The MLB ownership committee has approved the sale of a controlling stake in the Baltimore Orioles to a group led by billionaire investor David Rubenstein, according to a source with direct knowledge of the matter.

This approval was a key step in the sale process. Now, the deal will be brought to a vote of all MLB owners, the last step before it is finalized. At least 22 of the other 29 owners will need to sign on for the deal to go through, and the vote could happen in the next few weeks. This can be done virtually and does not need to wait for the next in-person MLB owners meeting, which will not take place until this summer.

The sale is expected to get a favorable vote. Last month, Commissioner Rob Manfred said he’d like to get the deal completed “as quickly as possible.”

Rubenstein and his group, which includes Orioles legend Cal Ripken Jr., billionaire Michael Bloomberg and former Baltimore Mayor Kurt Schmoke, agreed to purchase a 40% stake in the team from John Angelos in January. Angelos will retain a 30% stake of the team and stay on as a senior adviser.

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As news of the latest step broke Friday night, Angelos and Rubenstein shared a box in Ed Smith Stadium in Sarasota, Florida, while taking in the Orioles’ spring training game against the Detroit Tigers. In the last week, Rubenstein has been getting close-ups of the franchise he stands to control, including walkthroughs of the Sarasota facility and Camden Yards itself.

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The deal values the franchise at $1.725 billion and includes the Mid-Atlantic Sports Network, which broadcasts the Orioles and Washington Nationals.

Peter Angelos, 94, has owned a majority stake in the Orioles since 1993, when he bought the franchise for $173 million. But his son, John, has been the control person since 2019 due to Peter’s age and declining health. Peter has advanced dementia, according to court documents. His health status is unknown, but the law firm that bears his name was recently sold to three of the firm’s attorneys.

Rubenstein will become the control person once the sale is approved.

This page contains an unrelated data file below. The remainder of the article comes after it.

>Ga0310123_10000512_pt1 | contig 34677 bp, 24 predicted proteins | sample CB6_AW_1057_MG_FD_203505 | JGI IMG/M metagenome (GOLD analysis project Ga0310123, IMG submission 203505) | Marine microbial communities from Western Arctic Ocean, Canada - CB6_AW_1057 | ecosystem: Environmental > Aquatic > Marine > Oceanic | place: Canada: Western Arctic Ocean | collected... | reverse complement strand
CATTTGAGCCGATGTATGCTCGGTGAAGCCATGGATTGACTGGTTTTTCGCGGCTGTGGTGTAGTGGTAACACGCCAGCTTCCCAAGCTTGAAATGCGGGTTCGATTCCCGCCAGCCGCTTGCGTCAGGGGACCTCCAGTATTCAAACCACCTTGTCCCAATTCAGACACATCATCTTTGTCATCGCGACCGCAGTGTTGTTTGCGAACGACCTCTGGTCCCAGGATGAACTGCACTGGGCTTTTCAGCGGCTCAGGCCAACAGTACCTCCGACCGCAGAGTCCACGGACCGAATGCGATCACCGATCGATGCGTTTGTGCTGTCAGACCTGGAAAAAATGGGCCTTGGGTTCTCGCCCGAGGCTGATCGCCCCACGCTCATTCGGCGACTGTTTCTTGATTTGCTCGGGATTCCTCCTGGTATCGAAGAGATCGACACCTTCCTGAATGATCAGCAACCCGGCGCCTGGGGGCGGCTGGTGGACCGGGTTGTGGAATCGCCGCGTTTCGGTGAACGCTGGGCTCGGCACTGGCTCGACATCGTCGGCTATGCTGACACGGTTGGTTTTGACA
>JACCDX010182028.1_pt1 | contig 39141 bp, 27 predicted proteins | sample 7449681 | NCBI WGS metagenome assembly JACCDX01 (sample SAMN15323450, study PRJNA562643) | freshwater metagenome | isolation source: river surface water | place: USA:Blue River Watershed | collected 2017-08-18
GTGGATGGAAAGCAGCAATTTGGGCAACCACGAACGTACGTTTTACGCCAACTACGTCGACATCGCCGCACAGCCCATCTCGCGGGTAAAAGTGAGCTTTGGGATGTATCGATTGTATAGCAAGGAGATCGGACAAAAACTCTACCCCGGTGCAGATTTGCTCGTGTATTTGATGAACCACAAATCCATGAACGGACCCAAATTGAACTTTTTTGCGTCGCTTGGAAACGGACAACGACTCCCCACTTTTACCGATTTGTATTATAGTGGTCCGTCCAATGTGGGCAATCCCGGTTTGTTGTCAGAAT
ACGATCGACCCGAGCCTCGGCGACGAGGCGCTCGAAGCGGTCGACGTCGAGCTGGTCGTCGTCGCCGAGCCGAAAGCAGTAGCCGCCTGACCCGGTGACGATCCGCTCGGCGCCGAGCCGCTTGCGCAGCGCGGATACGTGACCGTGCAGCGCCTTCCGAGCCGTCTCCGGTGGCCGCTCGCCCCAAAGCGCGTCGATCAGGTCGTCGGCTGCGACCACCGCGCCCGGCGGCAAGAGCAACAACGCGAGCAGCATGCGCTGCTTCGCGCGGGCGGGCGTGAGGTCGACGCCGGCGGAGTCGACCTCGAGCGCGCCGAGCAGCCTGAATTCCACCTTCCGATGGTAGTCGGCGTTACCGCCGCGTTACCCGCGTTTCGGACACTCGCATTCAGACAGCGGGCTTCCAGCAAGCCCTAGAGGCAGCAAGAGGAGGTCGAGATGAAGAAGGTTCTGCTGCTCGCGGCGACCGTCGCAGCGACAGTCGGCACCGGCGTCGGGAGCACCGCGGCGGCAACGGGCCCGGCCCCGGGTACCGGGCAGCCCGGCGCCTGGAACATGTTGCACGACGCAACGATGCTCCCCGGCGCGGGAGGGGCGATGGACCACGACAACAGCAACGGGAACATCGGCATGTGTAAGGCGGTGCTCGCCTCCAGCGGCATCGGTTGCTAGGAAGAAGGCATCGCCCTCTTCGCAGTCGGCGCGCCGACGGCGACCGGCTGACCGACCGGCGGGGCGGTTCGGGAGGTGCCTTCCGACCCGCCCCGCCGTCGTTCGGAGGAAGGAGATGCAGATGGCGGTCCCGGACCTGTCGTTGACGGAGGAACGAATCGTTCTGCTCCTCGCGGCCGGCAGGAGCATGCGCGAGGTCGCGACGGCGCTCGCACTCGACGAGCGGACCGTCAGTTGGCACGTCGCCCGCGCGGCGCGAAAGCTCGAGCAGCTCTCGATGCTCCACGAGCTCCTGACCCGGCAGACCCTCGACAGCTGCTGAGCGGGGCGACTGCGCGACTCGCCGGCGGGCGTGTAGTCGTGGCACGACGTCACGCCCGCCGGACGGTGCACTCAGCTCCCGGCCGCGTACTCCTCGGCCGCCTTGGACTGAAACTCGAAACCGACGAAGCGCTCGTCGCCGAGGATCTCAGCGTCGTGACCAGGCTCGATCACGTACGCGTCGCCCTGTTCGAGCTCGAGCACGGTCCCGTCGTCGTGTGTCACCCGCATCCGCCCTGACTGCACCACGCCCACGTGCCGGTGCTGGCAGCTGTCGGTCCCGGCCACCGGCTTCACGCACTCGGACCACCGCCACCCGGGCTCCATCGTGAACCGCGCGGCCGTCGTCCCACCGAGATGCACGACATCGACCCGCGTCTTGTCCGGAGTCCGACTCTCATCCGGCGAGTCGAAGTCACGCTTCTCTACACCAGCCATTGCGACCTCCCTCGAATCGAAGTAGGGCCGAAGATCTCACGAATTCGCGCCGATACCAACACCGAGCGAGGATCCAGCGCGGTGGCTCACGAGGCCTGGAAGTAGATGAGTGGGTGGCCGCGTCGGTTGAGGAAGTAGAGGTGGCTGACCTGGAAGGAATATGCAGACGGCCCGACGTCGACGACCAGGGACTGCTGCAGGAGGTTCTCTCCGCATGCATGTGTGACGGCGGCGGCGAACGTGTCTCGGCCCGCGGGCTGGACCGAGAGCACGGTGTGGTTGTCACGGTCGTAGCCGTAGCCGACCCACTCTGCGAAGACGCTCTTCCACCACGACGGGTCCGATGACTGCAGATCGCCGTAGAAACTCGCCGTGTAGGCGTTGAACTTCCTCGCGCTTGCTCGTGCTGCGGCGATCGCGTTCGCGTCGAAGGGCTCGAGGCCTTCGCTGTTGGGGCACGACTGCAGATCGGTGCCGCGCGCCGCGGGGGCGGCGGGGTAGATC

The deal came on the heels of one of the winningest seasons of the Angelos stewardship but also after a laborious process to extend the Orioles’ lease at Camden Yards. As recently as December, Angelos was assuring state leaders that the franchise was not for sale as officials raced to complete a long-term lease before the end-of-the-year deadline.

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Rubenstein, 74, has a net worth of $3.9 billion, according to Forbes. He made his fortune as one of the founders of The Carlyle Group, one of the largest private equity firms in the world. Rubenstein, a Baltimore native who grew up playing youth baseball in the city, has been after the team for some time.

He considered a bid to buy the Nationals in 2022 with Ted Leonsis, the owner of the Wizards, Mystics and Capitals, but the Lerners, who own the team, did not approve it, according to Bloomberg News. The Nationals are no longer for sale.

The investment group is rounded out by Michael Arougheti, the co-founder, CEO, president and director of Ares Management Corp.; Michele Kang, the founder and CEO of a medical technology company and majority owner of the National Women’s Soccer League’s Washington Spirit; Grant Hill, an NBA Hall of Famer; and two other Ares Management Corp. partners, Mitchell Goldstein and Michael Smith.

Bloomberg News — part of the financial software and media company founded by Michael Bloomberg — first reported the committee’s vote. Rubenstein hosts shows on the company’s television network.

When news of the sale broke, Rubenstein’s first statement promised, “Our collective goal will be to bring a World Series Trophy back to the City of Baltimore.”

With one more approval by MLB owners, his pursuit will begin in earnest.

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